Pros and cons of tying money up in a property
There are two reasons for buying an investment property. One of these is the assumption it will make a premium over time, and the other is the income to be obtained from this property.
When the return period is predetermined, the value of the property and the annual rent on the date of purchase are known variables. In other words, the moment is photographed.
If you get TRY 2,000 rent per month for a property purchased for TRY 500,000, the rental income will be TRY 24,000 per year and the return period of this house will about 21 years (500,000/24,000.) But in reality, the TRY 2,000 per month and TRY 24,000 net annual income are misleading. Annually, about one month’s rent will be taxed for the income generated from the rent and another half-month’s rent for property tax. Take another half-month’s rent as the fixed costs of the house and you will get a net rental income of TRY 20,000. According to this, the return period is 25 years.
So, if you make a TRY 500,000 investment in property, you will tie up half a million liras without any returns for a quarter century. Can this be called a reasonable investment?
As we said, the number of years it takes for this TRY 500,000 to produce returns is the photograph of the moment when the purchase is made. But over time, will this house not gain value? Of course it will. Then the accounting will change completely. If the property you buy for TRY 500,000 appreciates rapidly and if you sell it for say TRY 600,000 then, along with the net TRY 20,000 of rental income, you will cash in a serious amount of money if, for instance, one-year inflation is 15 percent. Your TRY 500,000 will have increased by 24 percent to TRY 620,000, well above the inflation rate.
But if the value of your property does not increase as much as inflation – say by only 10 percent to TRY 550,000 - your total asset, including rental income, will be TRY 570,000. If inflation is 15 percent, your asset needs to reach TRY 575,000 so that it does not fall behind inflation. You are not even on par.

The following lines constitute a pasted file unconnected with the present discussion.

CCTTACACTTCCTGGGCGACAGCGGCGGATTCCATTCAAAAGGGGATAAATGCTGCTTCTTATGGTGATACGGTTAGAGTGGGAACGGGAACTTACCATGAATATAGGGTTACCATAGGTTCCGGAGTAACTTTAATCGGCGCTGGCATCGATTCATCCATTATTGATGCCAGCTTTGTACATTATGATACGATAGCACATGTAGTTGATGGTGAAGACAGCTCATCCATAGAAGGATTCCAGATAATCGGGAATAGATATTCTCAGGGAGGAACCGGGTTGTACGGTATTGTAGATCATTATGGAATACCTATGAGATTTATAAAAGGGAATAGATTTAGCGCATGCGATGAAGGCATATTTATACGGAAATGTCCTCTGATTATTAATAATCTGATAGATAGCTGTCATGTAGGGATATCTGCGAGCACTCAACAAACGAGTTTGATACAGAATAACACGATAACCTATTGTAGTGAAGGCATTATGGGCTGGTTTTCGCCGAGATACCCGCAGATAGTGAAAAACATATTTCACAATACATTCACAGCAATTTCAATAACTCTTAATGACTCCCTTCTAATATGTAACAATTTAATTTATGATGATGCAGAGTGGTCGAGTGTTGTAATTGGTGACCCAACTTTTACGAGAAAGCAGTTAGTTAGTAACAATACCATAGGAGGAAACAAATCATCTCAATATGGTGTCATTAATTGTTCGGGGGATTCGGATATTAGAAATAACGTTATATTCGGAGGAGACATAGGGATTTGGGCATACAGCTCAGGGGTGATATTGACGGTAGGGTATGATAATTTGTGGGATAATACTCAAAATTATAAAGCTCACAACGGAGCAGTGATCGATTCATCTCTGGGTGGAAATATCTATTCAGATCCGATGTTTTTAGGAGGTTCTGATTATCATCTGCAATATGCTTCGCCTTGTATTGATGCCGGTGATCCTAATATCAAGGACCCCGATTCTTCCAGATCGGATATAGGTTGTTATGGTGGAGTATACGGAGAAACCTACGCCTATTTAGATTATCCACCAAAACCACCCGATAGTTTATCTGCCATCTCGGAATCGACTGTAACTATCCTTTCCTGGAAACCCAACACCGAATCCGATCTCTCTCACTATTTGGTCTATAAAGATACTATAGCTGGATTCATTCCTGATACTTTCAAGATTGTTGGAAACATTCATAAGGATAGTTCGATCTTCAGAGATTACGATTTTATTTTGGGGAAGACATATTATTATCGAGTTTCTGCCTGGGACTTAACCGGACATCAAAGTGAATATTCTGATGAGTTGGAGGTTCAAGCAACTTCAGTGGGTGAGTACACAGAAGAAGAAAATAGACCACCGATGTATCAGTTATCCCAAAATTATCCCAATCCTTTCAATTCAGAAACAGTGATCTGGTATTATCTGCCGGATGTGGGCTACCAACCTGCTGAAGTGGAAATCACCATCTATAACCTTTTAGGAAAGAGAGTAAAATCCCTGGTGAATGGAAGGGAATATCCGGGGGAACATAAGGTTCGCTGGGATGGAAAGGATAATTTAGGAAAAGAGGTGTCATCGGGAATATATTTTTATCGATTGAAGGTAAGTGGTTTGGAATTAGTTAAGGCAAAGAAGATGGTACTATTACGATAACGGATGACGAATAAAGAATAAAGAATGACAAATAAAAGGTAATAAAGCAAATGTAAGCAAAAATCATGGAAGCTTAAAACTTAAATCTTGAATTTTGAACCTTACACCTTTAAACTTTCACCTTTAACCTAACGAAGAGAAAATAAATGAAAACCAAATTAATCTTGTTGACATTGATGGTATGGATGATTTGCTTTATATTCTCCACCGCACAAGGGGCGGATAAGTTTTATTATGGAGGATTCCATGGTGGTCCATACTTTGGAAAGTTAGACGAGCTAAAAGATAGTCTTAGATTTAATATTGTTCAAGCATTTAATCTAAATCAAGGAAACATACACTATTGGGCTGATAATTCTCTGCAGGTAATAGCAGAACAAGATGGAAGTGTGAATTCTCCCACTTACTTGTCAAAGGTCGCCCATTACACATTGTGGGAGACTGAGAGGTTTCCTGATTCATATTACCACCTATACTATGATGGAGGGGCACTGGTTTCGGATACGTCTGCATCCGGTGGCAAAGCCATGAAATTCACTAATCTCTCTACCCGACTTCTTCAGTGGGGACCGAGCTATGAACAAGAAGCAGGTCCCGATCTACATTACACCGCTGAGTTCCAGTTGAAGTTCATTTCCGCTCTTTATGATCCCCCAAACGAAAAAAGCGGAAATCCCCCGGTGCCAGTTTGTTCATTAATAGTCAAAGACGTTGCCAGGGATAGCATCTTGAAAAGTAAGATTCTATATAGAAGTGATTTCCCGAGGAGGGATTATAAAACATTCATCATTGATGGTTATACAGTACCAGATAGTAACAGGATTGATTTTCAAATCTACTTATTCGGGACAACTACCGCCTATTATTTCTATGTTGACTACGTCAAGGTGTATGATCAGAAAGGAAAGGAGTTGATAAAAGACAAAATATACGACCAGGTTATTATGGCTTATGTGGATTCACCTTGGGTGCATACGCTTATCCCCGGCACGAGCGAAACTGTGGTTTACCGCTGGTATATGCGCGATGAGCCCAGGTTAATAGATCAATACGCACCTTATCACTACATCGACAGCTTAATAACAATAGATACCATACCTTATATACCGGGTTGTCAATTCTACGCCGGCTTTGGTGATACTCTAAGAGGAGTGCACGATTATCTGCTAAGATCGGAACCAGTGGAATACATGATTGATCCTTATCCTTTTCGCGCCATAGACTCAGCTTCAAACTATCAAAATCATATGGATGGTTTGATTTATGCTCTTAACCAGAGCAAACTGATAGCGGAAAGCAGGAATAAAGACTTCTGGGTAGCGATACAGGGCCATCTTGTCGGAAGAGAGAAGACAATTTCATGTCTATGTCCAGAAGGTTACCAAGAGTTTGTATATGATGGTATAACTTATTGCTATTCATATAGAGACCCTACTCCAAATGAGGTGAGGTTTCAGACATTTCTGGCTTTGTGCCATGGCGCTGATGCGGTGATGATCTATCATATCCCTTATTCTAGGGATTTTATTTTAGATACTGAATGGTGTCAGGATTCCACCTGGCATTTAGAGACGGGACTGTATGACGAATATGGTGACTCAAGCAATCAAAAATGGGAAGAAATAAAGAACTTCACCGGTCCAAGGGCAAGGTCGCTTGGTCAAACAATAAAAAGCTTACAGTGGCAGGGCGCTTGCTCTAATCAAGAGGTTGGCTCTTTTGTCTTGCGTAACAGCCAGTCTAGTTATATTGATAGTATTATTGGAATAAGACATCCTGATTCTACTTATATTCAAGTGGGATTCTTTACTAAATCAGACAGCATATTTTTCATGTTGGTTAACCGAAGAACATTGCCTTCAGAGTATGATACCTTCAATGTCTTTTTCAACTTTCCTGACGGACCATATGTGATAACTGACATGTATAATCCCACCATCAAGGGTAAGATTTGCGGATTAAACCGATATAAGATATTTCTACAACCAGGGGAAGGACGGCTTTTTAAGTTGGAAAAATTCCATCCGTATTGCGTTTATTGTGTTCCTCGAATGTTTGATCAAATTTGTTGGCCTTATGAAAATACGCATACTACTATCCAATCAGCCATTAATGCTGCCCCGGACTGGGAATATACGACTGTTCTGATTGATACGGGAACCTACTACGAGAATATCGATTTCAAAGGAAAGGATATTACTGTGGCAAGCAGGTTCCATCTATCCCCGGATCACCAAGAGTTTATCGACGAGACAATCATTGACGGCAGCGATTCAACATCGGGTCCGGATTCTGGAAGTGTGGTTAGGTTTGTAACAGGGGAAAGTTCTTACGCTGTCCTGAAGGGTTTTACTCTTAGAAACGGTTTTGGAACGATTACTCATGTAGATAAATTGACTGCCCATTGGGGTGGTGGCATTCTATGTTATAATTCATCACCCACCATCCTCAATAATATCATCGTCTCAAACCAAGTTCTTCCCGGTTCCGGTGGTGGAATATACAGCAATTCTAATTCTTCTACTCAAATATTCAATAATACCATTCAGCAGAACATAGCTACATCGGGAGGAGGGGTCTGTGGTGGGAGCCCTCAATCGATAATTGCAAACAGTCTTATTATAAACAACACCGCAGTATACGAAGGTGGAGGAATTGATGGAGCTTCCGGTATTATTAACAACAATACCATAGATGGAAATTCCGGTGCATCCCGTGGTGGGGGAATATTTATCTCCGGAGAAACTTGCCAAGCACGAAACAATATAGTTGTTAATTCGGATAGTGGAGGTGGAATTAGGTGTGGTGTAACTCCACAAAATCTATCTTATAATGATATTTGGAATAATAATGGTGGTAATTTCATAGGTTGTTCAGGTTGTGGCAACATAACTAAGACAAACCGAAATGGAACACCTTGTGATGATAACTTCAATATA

Is th s example real st c?
House prices are rising by around 10 percent, depending on location, the quality of the property and whether it is new or not. This is an average rate; there are also lower and higher rates.
Is it rational to tie your money up in a property that shows a 10 percent increase per year? In order to answer this question, we need to look at other investment opportunities.
Apart from housing, there are a number of non-fixed investment vehicles. Foreign exchange, for example – i.e. stock or gold. Let’s not take these into account and just look at deposits.
The interest rate on deposits is increasing day by day and has gone up to 20 percent; it is on target for 25 percent. Let’s take the interest rate at 20 percent and take the withholding rate as 15 percent: the net interest rate will be 17 percent. According to this, TRY 500,000 will make a net interest of TRY 85,000.
The rent to be obtained from property in our example is TRY 20,000, the interest is TRY 85,000. That’s a big difference. But immediately, people will say: “TRY 500,000 will remain as it is in the bank as the principal, but the price of the property is constantly increasing.” Of course, if the value of the property really increases, and if there is a level of interest above the interest rate, that is true. But in the period we are in, housing prices are declining in some places in real terms - values are not increasing as much as inflation.